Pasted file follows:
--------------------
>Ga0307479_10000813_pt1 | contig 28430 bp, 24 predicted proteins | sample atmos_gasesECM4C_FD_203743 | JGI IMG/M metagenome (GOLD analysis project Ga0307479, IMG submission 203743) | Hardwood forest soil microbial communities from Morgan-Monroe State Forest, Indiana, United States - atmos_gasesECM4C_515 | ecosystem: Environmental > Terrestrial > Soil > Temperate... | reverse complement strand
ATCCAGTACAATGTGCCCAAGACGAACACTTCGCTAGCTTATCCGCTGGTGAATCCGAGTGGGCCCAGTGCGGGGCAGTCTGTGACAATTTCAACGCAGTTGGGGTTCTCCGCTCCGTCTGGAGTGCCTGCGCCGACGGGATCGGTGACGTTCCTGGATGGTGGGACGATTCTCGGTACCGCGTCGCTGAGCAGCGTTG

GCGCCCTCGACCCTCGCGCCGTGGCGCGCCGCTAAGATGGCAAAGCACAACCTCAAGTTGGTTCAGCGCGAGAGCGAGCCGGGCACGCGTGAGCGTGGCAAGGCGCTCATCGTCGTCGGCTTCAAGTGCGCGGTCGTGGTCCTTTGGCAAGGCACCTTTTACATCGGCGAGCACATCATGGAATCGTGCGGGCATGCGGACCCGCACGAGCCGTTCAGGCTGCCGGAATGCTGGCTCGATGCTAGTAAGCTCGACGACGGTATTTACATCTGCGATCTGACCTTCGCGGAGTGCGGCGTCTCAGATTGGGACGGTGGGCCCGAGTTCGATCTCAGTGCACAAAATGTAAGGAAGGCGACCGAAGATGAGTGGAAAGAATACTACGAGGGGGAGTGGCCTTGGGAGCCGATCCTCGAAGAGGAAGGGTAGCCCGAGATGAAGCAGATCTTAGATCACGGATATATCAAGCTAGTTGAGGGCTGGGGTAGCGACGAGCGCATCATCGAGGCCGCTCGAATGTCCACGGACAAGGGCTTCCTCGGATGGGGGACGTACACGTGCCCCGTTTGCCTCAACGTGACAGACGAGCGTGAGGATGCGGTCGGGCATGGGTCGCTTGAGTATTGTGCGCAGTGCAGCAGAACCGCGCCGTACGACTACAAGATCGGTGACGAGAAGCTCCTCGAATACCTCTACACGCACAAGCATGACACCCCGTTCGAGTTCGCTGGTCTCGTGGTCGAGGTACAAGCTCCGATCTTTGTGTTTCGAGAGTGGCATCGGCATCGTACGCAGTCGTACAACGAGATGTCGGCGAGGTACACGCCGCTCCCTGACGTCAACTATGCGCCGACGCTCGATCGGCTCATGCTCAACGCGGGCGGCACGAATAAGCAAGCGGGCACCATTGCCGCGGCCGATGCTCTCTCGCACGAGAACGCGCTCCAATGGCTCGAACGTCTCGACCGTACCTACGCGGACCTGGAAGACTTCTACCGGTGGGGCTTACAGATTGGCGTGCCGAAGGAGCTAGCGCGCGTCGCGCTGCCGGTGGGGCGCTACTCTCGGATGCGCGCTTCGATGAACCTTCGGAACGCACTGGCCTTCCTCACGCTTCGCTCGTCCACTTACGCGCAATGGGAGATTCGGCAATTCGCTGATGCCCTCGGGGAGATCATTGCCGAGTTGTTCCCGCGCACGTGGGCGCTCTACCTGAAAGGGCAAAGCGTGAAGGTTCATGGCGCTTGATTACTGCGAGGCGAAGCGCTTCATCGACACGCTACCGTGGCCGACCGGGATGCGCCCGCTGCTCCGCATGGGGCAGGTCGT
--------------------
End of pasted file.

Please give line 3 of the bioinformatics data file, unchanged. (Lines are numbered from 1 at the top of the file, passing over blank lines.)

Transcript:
GCGCCCTCGACCCTCGCGCCGTGGCGCGCCGCTAAGATGGCAAAGCACAACCTCAAGTTGGTTCAGCGCGAGAGCGAGCCGGGCACGCGTGAGCGTGGCAAGGCGCTCATCGTCGTCGGCTTCAAGTGCGCGGTCGTGGTCCTTTGGCAAGGCACCTTTTACATCGGCGAGCACATCATGGAATCGTGCGGGCATGCGGACCCGCACGAGCCGTTCAGGCTGCCGGAATGCTGGCTCGATGCTAGTAAGCTCGACGACGGTATTTACATCTGCGATCTGACCTTCGCGGAGTGCGGCGTCTCAGATTGGGACGGTGGGCCCGAGTTCGATCTCAGTGCACAAAATGTAAGGAAGGCGACCGAAGATGAGTGGAAAGAATACTACGAGGGGGAGTGGCCTTGGGAGCCGATCCTCGAAGAGGAAGGGTAGCCCGAGATGAAGCAGATCTTAGATCACGGATATATCAAGCTAGTTGAGGGCTGGGGTAGCGACGAGCGCATCATCGAGGCCGCTCGAATGTCCACGGACAAGGGCTTCCTCGGATGGGGGACGTACACGTGCCCCGTTTGCCTCAACGTGACAGACGAGCGTGAGGATGCGGTCGGGCATGGGTCGCTTGAGTATTGTGCGCAGTGCAGCAGAACCGCGCCGTACGACTACAAGATCGGTGACGAGAAGCTCCTCGAATACCTCTACACGCACAAGCATGACACCCCGTTCGAGTTCGCTGGTCTCGTGGTCGAGGTACAAGCTCCGATCTTTGTGTTTCGAGAGTGGCATCGGCATCGTACGCAGTCGTACAACGAGATGTCGGCGAGGTACACGCCGCTCCCTGACGTCAACTATGCGCCGACGCTCGATCGGCTCATGCTCAACGCGGGCGGCACGAATAAGCAAGCGGGCACCATTGCCGCGGCCGATGCTCTCTCGCACGAGAACGCGCTCCAATGGCTCGAACGTCTCGACCGTACCTACGCGGACCTGGAAGACTTCTACCGGTGGGGCTTACAGATTGGCGTGCCGAAGGAGCTAGCGCGCGTCGCGCTGCCGGTGGGGCGCTACTCTCGGATGCGCGCTTCGATGAACCTTCGGAACGCACTGGCCTTCCTCACGCTTCGCTCGTCCACTTACGCGCAATGGGAGATTCGGCAATTCGCTGATGCCCTCGGGGAGATCATTGCCGAGTTGTTCCCGCGCACGTGGGCGCTCTACCTGAAAGGGCAAAGCGTGAAGGTTCATGGCGCTTGATTACTGCGAGGCGAAGCGCTTCATCGACACGCTACCGTGGCCGACCGGGATGCGCCCGCTGCTCCGCATGGGGCAGGTCGT